Vronsky and Anna have been traveling through Europe for three months, and they have arrived at a small Italian town, where they decide to stay for a while. Vronsky is delighted to see his old comrade Golenishchev; they had parted badly, but Vronsky needs someone to break the boredom of his life. To hide his conversation from the servants, Vronsky speaks to his friend in French, saying that he is traveling with Anna; the friend looks at it in the right way, meaning he acts indifferent rather than making a big fuss out of the whole setup.
Vronsky needs to feel some connection with his former life in society so desperately that he clings to an old acquaintance with whom he hadn’t even previously been terribly friendly. Vronsky tests out the mention of Anna to see how Golenishchev will react, but his friend takes things in stride, so Vronsky can relax, knowing that Golenishchev will not make the situation feel awkward by taking a moral high road.
Golenishchev is struck by Anna’s beauty and the simplicity that Anna displays in her acceptance of the situation. He says that she looks like a Tintoretto in the palazzo Vronsky has just rented, and they go to look. Golenishchev begins talking about his book, which makes Vronsky uncomfortable, because Golenishchev seems too passionate about it. Anna is pleased that the palazzo has a studio so that Vronsky can paint.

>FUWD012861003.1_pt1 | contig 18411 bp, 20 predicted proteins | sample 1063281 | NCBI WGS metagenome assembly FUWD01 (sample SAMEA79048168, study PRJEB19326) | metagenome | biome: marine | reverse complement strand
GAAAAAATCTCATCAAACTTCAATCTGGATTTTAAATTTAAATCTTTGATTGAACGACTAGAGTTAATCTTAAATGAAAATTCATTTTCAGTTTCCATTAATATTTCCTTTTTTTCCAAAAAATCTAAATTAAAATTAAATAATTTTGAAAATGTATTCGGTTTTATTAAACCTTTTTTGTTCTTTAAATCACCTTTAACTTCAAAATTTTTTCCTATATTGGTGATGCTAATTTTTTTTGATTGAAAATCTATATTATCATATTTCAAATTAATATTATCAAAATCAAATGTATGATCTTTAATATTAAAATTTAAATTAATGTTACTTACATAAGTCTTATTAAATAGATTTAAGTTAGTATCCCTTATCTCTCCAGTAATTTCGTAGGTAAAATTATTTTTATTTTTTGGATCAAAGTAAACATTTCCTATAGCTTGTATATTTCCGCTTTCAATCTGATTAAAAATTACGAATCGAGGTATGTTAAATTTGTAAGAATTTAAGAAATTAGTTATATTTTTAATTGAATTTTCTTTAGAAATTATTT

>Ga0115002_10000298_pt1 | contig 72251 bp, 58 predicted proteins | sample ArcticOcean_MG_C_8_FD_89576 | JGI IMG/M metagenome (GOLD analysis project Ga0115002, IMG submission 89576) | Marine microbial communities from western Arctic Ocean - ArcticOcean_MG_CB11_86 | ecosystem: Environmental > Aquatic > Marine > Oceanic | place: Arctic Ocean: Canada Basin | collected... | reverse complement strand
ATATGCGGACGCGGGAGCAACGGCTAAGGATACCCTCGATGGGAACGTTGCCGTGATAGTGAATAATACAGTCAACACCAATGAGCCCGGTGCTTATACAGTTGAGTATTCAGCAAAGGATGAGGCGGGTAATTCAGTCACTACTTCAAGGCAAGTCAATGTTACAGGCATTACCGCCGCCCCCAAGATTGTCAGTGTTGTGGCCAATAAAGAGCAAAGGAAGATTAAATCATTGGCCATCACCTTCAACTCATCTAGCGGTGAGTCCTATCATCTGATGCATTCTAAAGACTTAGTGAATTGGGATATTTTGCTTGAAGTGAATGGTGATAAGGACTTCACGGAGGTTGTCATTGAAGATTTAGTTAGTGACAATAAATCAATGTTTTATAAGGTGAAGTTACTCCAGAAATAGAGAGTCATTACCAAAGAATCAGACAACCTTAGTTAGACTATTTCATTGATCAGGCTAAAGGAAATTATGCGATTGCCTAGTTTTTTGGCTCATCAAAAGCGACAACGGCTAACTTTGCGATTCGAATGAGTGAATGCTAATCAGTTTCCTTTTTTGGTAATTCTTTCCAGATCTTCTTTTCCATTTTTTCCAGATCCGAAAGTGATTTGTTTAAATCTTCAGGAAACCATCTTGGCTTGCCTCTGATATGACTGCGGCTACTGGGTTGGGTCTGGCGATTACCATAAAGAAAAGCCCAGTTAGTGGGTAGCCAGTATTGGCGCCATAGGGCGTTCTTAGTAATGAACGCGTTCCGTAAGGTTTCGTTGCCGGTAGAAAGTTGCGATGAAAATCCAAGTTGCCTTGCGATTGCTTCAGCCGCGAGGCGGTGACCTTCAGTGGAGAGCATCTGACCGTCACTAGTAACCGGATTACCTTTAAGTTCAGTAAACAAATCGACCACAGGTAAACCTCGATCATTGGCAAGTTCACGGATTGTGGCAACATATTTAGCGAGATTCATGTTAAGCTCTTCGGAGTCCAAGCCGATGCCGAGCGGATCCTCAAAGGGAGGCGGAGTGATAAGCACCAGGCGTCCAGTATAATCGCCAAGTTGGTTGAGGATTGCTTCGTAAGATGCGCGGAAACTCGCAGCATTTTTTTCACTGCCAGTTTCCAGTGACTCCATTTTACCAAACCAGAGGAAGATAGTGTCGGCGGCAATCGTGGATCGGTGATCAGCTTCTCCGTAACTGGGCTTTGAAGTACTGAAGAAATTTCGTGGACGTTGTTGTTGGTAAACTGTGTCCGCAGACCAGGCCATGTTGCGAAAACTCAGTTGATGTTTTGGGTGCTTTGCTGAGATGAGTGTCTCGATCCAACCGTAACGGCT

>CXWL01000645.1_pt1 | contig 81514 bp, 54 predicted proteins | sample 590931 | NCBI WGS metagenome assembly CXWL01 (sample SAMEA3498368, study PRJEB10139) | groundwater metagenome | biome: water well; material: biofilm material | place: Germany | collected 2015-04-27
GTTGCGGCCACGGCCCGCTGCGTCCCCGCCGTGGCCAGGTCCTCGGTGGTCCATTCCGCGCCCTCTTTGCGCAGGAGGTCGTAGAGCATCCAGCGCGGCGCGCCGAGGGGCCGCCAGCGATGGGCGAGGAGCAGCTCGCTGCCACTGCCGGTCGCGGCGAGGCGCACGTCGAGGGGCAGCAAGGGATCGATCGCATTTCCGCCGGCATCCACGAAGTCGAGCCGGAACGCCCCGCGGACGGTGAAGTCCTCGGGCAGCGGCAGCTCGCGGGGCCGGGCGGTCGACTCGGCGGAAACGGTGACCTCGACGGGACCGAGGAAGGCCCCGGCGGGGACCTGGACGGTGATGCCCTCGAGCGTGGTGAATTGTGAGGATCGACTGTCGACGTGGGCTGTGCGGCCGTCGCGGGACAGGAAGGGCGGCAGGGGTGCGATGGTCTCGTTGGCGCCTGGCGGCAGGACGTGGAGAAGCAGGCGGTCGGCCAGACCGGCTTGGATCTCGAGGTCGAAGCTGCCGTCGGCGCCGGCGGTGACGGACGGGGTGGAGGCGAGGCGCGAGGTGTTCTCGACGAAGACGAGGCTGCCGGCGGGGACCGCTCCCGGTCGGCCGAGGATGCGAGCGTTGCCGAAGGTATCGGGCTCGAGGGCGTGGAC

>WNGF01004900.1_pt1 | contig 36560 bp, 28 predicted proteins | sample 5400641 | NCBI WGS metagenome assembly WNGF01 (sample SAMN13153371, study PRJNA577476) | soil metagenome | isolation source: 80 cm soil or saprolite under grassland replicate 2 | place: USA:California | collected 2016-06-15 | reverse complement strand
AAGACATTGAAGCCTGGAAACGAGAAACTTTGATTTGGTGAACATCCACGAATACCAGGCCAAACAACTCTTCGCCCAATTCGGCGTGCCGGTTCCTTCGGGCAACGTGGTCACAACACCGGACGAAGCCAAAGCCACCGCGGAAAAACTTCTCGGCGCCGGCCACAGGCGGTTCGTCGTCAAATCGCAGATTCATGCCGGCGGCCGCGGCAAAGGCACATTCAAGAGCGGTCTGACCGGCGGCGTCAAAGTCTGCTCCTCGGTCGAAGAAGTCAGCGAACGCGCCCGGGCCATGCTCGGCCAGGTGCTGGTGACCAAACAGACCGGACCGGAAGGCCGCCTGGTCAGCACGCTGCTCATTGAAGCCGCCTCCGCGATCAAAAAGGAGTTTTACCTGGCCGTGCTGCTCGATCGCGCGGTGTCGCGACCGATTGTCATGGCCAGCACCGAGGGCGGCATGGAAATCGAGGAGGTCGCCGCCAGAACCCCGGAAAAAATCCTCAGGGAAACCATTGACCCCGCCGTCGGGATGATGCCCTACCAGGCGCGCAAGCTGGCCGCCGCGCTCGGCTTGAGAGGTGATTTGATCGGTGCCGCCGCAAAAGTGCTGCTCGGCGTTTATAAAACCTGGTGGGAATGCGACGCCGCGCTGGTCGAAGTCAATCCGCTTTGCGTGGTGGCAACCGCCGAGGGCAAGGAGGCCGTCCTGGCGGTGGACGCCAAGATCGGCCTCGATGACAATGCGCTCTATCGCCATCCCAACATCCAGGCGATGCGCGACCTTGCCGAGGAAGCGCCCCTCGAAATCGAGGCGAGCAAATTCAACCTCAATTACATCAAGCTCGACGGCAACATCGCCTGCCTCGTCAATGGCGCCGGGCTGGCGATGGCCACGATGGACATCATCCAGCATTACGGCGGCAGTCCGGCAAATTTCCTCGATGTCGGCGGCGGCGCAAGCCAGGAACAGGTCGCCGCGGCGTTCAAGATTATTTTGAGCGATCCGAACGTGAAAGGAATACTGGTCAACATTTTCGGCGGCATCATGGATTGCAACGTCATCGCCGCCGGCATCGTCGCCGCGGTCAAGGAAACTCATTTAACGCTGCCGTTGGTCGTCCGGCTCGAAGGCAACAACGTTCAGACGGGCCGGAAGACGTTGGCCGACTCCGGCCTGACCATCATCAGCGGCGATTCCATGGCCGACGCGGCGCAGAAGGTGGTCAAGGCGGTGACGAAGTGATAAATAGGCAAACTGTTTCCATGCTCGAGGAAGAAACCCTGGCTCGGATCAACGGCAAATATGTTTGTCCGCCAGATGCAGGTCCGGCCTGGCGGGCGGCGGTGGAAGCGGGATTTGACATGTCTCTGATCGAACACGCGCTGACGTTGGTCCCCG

Golenishchev’s excitement about his intellectual life and his exhibition of passion rankle Vronsky, as Vronsky feels passion for nothing; rather, Vronsky feels suffocated in his claustrophobic relationship with the increasingly cloying and clingy Anna.